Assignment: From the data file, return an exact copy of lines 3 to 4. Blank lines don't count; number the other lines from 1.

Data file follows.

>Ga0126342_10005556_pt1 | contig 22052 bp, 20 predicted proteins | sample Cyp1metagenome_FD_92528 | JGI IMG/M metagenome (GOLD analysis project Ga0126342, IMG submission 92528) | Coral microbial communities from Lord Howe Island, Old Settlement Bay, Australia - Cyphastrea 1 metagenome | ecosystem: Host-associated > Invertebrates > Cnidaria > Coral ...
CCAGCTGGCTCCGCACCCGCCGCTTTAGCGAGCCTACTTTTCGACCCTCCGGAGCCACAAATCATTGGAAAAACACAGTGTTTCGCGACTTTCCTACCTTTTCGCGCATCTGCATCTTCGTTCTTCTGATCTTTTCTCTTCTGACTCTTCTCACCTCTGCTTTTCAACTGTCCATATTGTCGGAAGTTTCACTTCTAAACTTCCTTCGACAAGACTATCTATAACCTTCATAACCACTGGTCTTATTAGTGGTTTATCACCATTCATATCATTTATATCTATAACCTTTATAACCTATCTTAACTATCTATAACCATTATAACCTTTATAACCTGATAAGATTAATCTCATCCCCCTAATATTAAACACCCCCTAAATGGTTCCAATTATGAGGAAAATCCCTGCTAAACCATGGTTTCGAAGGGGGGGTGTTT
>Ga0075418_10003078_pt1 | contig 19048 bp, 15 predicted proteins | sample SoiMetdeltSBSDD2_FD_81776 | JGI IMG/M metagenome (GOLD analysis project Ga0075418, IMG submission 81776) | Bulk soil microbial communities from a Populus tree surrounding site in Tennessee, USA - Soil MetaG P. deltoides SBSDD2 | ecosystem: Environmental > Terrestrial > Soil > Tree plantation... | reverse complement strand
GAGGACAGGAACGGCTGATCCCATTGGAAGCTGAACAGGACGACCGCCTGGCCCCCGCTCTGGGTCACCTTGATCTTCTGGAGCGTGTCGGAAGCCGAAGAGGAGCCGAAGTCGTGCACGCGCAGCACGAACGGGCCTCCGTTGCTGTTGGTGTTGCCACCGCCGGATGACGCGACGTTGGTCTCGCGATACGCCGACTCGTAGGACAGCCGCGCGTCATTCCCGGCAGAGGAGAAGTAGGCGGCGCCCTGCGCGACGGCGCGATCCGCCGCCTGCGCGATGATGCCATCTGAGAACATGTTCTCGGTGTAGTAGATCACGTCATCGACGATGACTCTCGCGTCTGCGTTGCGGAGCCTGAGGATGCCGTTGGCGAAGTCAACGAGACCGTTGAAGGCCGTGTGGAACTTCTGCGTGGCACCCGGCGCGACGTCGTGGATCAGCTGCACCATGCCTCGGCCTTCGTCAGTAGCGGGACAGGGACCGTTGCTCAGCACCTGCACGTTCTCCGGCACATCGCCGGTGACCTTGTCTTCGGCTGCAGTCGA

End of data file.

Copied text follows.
>Ga0075418_10003078_pt1 | contig 19048 bp, 15 predicted proteins | sample SoiMetdeltSBSDD2_FD_81776 | JGI IMG/M metagenome (GOLD analysis project Ga0075418, IMG submission 81776) | Bulk soil microbial communities from a Populus tree surrounding site in Tennessee, USA - Soil MetaG P. deltoides SBSDD2 | ecosystem: Environmental > Terrestrial > Soil > Tree plantation... | reverse complement strand
GAGGACAGGAACGGCTGATCCCATTGGAAGCTGAACAGGACGACCGCCTGGCCCCCGCTCTGGGTCACCTTGATCTTCTGGAGCGTGTCGGAAGCCGAAGAGGAGCCGAAGTCGTGCACGCGCAGCACGAACGGGCCTCCGTTGCTGTTGGTGTTGCCACCGCCGGATGACGCGACGTTGGTCTCGCGATACGCCGACTCGTAGGACAGCCGCGCGTCATTCCCGGCAGAGGAGAAGTAGGCGGCGCCCTGCGCGACGGCGCGATCCGCCGCCTGCGCGATGATGCCATCTGAGAACATGTTCTCGGTGTAGTAGATCACGTCATCGACGATGACTCTCGCGTCTGCGTTGCGGAGCCTGAGGATGCCGTTGGCGAAGTCAACGAGACCGTTGAAGGCCGTGTGGAACTTCTGCGTGGCACCCGGCGCGACGTCGTGGATCAGCTGCACCATGCCTCGGCCTTCGTCAGTAGCGGGACAGGGACCGTTGCTCAGCACCTGCACGTTCTCCGGCACATCGCCGGTGACCTTGTCTTCGGCTGCAGTCGA